The foul, brutal hands of U.S. imperialism and its allies are tightening around Venezuela, and there is a strong possibility that a far-right takeover will occur in the near future. This would extinguish the last vestiges of the left-of-center Pink Tide in South America. If this occurs, an entire region, from Argentina to Brazil to Venezuela, would be in the hands of the far right in a manner not seen since the military coups of the 1960s and 1970s that produced a Southern Cone of torture and murder. While the situation today is different, it is virtually certain that a brutal crackdown on left-wing and labor movements, as well as on indigenous communities, would follow the overthrow of Venezuela’s Maduro government. This would especially be the case if there is armed resistance, which there is very likely to be, since while Maduro’s authoritarian policies and the economic collapse have alienated many working people, even low estimates suggest the government retains about 20% popular support.
The sanctions imposed by the Trump administration in January are the severest ever used against another country, way beyond those on Iran or North Korea, but in keeping with the longstanding U.S. imperial attitude of “ownership” toward Latin America. The sanctions threaten to literally shut down Venezuela’s oil exports, its economic lifeline. It is expected that the Venezuelan economy will contract a further 25% in the next 90 days as a result of the U.S. sanctions.
It is true that the opposition movement is massive. But in a move reminiscent of the old gunboat diplomacy, its new leader, Juan Guaido, has been officially recognized as the legitimate president by the US, Western Europe, and some Latin American governments. However, just because a movement is massive and includes some working people does not it itself prove that it is democratic or revolutionary. Consider its political agenda, both open and secret. Openly, Guaido talks democracy, but appears alongside Vice President Mike Pence of the far-right Trump administration. But behind his youthful visage lurks not only the ill-concealed interests of U.S. imperialism, but also the shadow of Leopoldo Lopez, the founder of Guaido’s party and the one surely pulling the strings today from house arrest. Lopez is the most right-wing leader of an already right-wing opposition movement, much of which repudiated him due to his support for the anti-democratic coup of 2002 against the legitimately elected government of Hugo Chavez.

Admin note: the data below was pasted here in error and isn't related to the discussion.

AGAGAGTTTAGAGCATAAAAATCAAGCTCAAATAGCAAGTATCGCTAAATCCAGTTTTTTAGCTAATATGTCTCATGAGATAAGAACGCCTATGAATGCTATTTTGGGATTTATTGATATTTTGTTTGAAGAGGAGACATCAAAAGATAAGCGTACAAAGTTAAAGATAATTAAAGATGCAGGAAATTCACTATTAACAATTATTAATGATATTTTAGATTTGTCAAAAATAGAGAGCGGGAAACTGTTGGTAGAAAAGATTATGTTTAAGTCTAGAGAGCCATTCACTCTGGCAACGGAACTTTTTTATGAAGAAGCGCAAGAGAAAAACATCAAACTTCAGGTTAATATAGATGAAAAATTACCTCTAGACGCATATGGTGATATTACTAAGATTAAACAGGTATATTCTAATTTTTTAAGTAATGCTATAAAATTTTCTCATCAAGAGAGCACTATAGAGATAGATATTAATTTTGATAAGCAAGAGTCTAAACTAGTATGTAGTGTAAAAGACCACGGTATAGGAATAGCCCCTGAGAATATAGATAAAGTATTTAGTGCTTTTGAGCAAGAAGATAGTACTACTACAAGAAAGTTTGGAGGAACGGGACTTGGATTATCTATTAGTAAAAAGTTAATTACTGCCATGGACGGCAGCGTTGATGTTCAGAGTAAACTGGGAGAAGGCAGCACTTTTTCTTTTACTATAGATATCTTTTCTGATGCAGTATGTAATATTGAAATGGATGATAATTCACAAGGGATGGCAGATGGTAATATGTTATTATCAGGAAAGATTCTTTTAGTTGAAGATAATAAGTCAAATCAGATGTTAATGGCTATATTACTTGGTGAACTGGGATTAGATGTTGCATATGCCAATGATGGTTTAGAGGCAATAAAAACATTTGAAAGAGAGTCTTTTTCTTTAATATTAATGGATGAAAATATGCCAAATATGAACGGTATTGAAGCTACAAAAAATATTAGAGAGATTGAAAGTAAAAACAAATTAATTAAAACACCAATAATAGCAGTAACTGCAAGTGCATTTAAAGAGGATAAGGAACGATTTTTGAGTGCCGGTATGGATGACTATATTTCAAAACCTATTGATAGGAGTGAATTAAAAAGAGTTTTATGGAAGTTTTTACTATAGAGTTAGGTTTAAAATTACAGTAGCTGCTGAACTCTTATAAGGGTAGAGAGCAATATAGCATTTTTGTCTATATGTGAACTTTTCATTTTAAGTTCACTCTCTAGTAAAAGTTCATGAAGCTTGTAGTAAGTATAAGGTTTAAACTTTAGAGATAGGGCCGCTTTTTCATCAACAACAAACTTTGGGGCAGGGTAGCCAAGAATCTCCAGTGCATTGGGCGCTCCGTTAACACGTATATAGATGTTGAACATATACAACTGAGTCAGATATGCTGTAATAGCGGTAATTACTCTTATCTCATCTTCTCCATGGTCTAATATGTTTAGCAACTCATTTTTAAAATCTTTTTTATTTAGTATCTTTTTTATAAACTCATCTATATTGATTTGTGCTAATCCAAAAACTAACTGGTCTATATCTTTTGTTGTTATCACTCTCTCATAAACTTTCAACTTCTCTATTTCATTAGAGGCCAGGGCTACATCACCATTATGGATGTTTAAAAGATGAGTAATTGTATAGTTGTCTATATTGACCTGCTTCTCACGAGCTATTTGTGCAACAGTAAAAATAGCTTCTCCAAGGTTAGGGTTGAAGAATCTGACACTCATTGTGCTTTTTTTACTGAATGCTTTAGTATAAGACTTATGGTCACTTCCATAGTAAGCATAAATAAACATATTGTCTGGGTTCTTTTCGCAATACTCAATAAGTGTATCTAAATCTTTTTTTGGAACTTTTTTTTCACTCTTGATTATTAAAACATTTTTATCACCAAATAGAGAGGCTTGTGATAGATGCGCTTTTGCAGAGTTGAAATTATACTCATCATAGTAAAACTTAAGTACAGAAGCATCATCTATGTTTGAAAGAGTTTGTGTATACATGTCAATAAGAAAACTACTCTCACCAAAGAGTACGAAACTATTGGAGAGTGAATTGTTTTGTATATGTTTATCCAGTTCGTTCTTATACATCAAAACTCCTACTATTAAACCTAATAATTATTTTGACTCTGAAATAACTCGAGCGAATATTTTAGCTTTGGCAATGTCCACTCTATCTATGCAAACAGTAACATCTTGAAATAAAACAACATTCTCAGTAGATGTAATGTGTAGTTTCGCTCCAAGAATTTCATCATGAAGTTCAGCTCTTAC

And it is certainly true that both the Latin American Pink Tide, with its concessions to neoliberalism, and Venezuela’s Bolivarian Socialism, are deserving of critique, not least because Chavez and later Maduro kept the existing military and state apparatus in place. They simply redistributed oil revenues without seriously developing industry or agriculture. As with the Pink Tide, this had some success until China’s economy slowed down. Even before that, a worrisome sign was that Venezuela was importing more food and medicine over the past two decades than before. In addition, the very notion of creating socialism in one country was non-viable. And we certainly oppose the Maduro government’s restrictions on democratic expression, even though it is hardly the dictatorship the U.S. claims it to be.
But is now, when Venezuela faces the full force of U.S. sanctions, and possible military intervention, the time to point a finger by putting that kind of criticism at the forefront?
Thus, in addition to attacking the U.S.’s nefarious plans and criticizing the idiotic slogans of knee-jerk anti-imperialists like “Venezuela Is Not Divided,” we need to criticize equally firmly those parts of the left, however well-intentioned, and however much they use terms like socialist humanism, that support without qualification the Venezuelan “democratic” movement, equating it with the uprisings against the Assad regime in Syria or the Iranian regime. Those resistances and uprisings have significant left-wing, feminist, or labor dimensions, unlike Venezuela’s far-right-dominated opposition.
Therefore, we need to concentrate our fire on U.S. imperialism and other reactionary forces in Latin America and Europe that are trying to bring this right-wing opposition to power, not least to protect their property interests and to extinguish any anti-capitalist aspirations in the region and globally.